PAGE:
The Eastern Railway runs local trains to Belur Math, Tarakeswar, Arambagh, Goghat, Katwa, Bandel, Sheoraphuli, Bardhaman, Serampore and numerous intermediate stations (see Main Line, Chord, and Tarakeswar branch line). There are also mail and express trains to Central, North and North-East India. A narrow gauge line connects Bardhaman and Katwa, served by DMU trains (all the other lines run EMU trains).

The South Eastern Railway, operates local trains to Amta, Mecheda, Panskura, Haldia, Tamluk, Kanthi, Medinipur and Kharagpur and mail and express trains to Central, West and South India. South Eastern Railway, connects with the Great Indian Peninsular Railway (GIPR) route to Mumbai and Chennai.

The Eastern Railway and South Eastern Railway sections are connected by two links. One is the Lilua–Tikiapara link, and the other is the Rajchandrapur–Dankuni-Maurigram link. They are used by goods trains and the Sealdah-Puri Duronto Express, avoiding Howrah.

Four major rail routes end in Howrah. They are the Howrah-Delhi, Howrah-Mumbai, Howrah-Chennai and Howrah-Guwahati routes.

Station facilities

The station is the divisional headquarters for the Eastern Railway.

The station has 23 platforms. Platforms 1 to 15 are located in the old complex, referred to as "Terminal 1". It serves the local and long-distance trains of Eastern Railway and local trains of South Eastern Railway. Platforms 16 to 23 are in the new complex, referred to as "Terminal 2". It serves the long distance trains of South Eastern Railway.

There is a large covered waiting area between the main complex and the platforms and other areas for passengers awaiting connecting trains.Google provides RailWire Free high speed wifi. In addition, there is a transit passenger facility with dormitory, single room and double room accommodation. First class passengers wait in an air-conditioned area with balcony views of the Kolkata Skyline and the Howrah Bridge.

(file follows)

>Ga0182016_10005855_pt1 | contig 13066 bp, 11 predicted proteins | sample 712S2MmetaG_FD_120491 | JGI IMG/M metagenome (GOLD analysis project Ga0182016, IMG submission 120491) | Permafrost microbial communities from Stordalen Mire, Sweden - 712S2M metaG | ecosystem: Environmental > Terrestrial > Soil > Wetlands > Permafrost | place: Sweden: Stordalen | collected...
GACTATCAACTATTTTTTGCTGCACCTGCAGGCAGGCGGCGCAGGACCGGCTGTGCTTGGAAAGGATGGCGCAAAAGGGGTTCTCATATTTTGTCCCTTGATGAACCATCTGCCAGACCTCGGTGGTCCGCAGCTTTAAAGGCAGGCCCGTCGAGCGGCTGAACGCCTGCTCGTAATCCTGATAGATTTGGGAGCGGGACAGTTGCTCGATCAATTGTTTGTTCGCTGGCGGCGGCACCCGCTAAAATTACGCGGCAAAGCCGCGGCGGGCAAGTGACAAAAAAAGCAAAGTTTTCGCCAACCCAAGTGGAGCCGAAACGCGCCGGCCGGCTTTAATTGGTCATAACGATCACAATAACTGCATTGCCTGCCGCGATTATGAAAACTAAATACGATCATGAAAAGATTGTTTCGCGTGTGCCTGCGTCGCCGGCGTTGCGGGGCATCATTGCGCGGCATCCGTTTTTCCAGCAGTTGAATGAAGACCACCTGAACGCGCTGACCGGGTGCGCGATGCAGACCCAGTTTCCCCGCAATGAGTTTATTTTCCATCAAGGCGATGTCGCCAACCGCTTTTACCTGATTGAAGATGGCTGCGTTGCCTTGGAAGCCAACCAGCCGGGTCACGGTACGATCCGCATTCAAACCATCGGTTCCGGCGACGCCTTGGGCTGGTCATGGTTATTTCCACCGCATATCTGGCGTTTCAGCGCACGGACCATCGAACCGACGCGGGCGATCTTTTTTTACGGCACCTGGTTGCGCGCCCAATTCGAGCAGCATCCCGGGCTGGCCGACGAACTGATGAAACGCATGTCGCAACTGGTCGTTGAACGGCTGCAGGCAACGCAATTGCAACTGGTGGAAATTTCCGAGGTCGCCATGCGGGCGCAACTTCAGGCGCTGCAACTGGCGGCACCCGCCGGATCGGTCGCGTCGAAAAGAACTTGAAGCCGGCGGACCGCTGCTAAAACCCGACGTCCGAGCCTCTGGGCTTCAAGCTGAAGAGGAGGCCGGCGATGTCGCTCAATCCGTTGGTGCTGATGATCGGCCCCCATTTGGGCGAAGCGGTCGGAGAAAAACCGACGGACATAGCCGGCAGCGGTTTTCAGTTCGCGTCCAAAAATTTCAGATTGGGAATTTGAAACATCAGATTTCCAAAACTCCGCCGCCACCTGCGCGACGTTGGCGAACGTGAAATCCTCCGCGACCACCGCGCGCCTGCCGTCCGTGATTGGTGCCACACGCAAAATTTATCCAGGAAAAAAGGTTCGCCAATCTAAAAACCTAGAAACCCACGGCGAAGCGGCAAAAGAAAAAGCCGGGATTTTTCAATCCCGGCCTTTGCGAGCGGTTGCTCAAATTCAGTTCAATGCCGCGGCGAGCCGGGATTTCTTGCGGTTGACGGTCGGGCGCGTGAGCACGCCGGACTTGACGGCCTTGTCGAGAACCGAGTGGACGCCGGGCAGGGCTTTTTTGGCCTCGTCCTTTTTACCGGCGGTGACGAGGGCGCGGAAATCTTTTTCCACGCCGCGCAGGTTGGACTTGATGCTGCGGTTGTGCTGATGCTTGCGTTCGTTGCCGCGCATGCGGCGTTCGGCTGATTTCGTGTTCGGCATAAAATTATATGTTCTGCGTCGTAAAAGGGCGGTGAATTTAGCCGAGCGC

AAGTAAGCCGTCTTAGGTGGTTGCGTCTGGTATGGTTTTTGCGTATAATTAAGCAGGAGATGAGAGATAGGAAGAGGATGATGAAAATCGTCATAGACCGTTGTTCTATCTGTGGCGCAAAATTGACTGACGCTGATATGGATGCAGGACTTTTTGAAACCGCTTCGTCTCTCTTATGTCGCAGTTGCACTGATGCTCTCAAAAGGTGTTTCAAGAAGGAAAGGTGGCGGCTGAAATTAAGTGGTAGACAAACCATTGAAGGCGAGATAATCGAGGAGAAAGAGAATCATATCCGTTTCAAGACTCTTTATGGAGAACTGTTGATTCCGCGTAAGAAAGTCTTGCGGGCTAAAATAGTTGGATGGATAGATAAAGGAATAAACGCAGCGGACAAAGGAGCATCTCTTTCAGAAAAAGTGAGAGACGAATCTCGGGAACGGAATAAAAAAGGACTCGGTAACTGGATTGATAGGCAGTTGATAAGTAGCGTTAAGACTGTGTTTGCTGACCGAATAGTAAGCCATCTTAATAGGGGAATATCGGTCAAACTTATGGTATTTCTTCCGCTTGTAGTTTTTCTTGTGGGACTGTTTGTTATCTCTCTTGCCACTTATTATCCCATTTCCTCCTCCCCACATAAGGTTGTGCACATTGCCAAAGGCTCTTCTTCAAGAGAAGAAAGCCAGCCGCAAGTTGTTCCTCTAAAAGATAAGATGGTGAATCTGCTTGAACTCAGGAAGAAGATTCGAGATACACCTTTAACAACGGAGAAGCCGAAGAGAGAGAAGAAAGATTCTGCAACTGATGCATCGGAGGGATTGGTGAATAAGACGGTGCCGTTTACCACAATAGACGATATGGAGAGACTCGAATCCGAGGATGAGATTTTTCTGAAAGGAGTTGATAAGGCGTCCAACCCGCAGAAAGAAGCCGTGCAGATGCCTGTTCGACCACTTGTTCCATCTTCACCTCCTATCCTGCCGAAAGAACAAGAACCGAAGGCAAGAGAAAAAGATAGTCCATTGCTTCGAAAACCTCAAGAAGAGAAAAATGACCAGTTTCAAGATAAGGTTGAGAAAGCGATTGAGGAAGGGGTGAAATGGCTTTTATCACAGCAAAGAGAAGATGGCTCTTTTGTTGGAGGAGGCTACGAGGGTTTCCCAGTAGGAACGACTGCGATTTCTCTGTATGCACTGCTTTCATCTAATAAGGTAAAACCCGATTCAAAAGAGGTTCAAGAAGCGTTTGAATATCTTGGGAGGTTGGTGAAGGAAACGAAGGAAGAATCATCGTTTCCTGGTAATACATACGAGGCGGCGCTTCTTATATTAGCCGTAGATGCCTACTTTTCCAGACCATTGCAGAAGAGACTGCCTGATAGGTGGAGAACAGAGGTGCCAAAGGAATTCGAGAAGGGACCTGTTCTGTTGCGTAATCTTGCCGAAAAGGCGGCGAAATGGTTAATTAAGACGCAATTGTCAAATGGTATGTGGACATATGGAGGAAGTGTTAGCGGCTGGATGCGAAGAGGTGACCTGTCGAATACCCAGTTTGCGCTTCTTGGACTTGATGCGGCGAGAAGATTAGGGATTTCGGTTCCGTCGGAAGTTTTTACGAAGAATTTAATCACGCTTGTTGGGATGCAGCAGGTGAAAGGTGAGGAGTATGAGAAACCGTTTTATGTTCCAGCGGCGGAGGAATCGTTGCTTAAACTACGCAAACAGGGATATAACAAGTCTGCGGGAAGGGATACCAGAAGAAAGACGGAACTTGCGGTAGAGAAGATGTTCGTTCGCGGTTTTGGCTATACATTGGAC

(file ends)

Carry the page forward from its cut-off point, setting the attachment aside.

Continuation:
The station platforms have carriageways for motor vehicles within the complex including two carriageways to platforms 8 and 9 for Eastern Railway and to platforms 21 and 22 for South Eastern Railway. Flyovers at the ends of the platforms allow motor vehicles to exit the complex quickly.

Sampath Rail Yatri Niwas and Regional Rail Museum are a part of "Terminal 2" Howrah station complex.[7][8]

Services for rolling stock

The station has a diesel locomotive shed with room for 84 locomotives. The electric locomotive shed has room for 96 locomotives. There is also an electric trip shed with the capacity to hold up to 20 locomotives. The sheds accommodate 100 WAP-4 class locomotives. The EMU car shed has over fifteen parking slots. The station has a coach maintenance complex.

The South Eastern Railway's EMU car shed is at Tikiapara and there is an electric locomotive shed situated at Santragachhi. There is an Eastern Railways carriage and wagons workshop at Liluah.

Gallery

See also

References

  1. ^ "[IRFCA] Indian Railways FAQ: Electric Traction - I". Irfca.org. Retrieved 2012-06-13. 
  2. ^ "Stations directly connected to Howrah Railway Station". IndianRailways.info. Retrieved 21 September 2016. 
  3. ^ Diaries of George Turnbull (Chief Engineer, East Indian Railway Company) held at the Centre of South Asian Studies at Cambridge University, England
  4. ^ George Turnbull, C. E . pages 110, 121, 122, 125 and 127 of the 437-page memoirs published privately 1893, scanned copy held in the British Library, London on compact disk since 2007
  5. ^ "Howrah Station is veritably the heartbeat of Kolkata". thehindubusinessline.com. The Hindu. 2005-12-02. Retrieved 2009-01-02. 
  6. ^ Ahrons, E.L. (1966). The British Steam Railway Locomotive. I, to 1925. Ian Allan. p. 142. 
  7. ^ "New visiting time for Howrah Rail Museum – RailNews Media India Ltd". www.railnews.in. Retrieved 2018-03-02. 
  8. ^ "IRFCA - The Indian Railways Fan Club Photo Gallery - Howrah Railway Museum". www.irfca.org. Retrieved 2018-03-02.